Archive for the ‘Wes White’ Category

Arminianism, Semi-Pelagianism, Wes White, and the real Francis Turretin

January 22, 2010

Pastor Wes White has an interesting post entitled, “Calvinism and Arminianism: A Middle Way?” He points out that one supposed “middle way” between Calvinism and Arminianism is just a restatement of Arminianism (and he provides a quotation from the real Francis Turretin to make his point). Although (like Pastor White) I’m a fan of Turretin and although he’s right in noting that the argument of the classical Arminians is what these supposed “middle way” folks are making, I want to take the opportunity to point out that it is even an older error than that. It is the error of the semi-Pelagian opponents of Augustinians such as Prosper of Aquitaine, as one can see from the passage below in which Prosper is writing to Augustine regarding his semi-Pelagian opponents and their arguments. Read carefully and see if you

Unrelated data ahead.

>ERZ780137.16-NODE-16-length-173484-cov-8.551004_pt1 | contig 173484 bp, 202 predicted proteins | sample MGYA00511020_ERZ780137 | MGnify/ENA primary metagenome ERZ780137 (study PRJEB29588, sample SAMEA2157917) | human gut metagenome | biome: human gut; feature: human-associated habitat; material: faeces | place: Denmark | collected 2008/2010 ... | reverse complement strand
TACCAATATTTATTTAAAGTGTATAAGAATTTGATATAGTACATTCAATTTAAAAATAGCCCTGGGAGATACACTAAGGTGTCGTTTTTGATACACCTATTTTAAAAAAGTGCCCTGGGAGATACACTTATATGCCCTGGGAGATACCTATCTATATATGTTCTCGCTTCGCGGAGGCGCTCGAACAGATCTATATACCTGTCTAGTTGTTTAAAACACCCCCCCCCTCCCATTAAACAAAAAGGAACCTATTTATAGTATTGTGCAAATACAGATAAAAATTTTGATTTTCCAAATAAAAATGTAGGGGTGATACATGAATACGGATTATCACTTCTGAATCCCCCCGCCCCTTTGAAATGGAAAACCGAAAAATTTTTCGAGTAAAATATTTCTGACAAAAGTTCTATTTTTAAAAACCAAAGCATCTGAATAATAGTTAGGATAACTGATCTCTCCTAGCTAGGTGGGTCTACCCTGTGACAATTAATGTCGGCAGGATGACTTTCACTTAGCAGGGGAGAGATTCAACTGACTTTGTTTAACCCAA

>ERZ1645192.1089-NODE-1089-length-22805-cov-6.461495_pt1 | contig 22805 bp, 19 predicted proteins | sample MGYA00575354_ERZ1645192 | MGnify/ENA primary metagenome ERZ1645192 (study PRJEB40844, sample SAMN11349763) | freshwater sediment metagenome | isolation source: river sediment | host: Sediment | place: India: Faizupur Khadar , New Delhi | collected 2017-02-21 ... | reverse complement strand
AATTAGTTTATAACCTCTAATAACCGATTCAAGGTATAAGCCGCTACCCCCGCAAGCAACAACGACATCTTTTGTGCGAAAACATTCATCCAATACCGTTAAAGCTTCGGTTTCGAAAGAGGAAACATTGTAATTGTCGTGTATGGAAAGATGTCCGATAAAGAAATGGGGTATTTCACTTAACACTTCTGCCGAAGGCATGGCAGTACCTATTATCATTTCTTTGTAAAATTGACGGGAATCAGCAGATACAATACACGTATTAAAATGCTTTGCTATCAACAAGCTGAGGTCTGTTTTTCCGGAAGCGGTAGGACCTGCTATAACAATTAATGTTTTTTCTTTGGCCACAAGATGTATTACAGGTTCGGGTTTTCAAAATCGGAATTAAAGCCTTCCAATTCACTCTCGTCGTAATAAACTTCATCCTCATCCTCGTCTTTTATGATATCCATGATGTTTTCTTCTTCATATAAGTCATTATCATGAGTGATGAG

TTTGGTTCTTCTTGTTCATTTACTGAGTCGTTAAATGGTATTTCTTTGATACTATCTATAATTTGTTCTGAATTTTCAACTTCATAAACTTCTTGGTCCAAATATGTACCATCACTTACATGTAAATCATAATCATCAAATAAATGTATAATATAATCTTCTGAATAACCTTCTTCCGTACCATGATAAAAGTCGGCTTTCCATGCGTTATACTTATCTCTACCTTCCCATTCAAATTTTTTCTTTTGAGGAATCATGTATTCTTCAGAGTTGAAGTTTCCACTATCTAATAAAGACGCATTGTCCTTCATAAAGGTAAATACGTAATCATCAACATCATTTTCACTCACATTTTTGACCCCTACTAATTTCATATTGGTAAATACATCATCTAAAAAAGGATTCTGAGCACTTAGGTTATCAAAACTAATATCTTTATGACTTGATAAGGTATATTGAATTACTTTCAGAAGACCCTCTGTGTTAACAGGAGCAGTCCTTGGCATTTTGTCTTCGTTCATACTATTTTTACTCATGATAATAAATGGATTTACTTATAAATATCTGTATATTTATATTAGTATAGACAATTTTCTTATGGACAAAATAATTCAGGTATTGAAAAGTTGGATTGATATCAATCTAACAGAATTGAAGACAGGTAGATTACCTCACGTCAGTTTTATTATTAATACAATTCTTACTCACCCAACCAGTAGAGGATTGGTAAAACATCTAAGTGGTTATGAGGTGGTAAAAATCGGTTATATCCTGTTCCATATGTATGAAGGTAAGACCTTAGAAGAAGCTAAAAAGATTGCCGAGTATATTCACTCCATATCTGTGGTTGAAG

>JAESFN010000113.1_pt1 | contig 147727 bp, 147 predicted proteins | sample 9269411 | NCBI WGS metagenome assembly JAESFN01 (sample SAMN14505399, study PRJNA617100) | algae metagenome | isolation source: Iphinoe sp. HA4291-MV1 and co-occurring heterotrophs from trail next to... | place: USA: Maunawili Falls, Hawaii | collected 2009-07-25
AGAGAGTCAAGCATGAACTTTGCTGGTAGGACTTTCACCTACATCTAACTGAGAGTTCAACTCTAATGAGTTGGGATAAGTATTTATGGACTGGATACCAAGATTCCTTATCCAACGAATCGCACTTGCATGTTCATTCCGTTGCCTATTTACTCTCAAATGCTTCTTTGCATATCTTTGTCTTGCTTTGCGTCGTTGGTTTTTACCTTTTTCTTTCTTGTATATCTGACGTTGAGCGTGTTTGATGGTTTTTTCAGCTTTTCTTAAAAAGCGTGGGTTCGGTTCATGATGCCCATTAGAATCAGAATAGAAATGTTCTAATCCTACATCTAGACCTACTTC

Prosper of Aquitaine: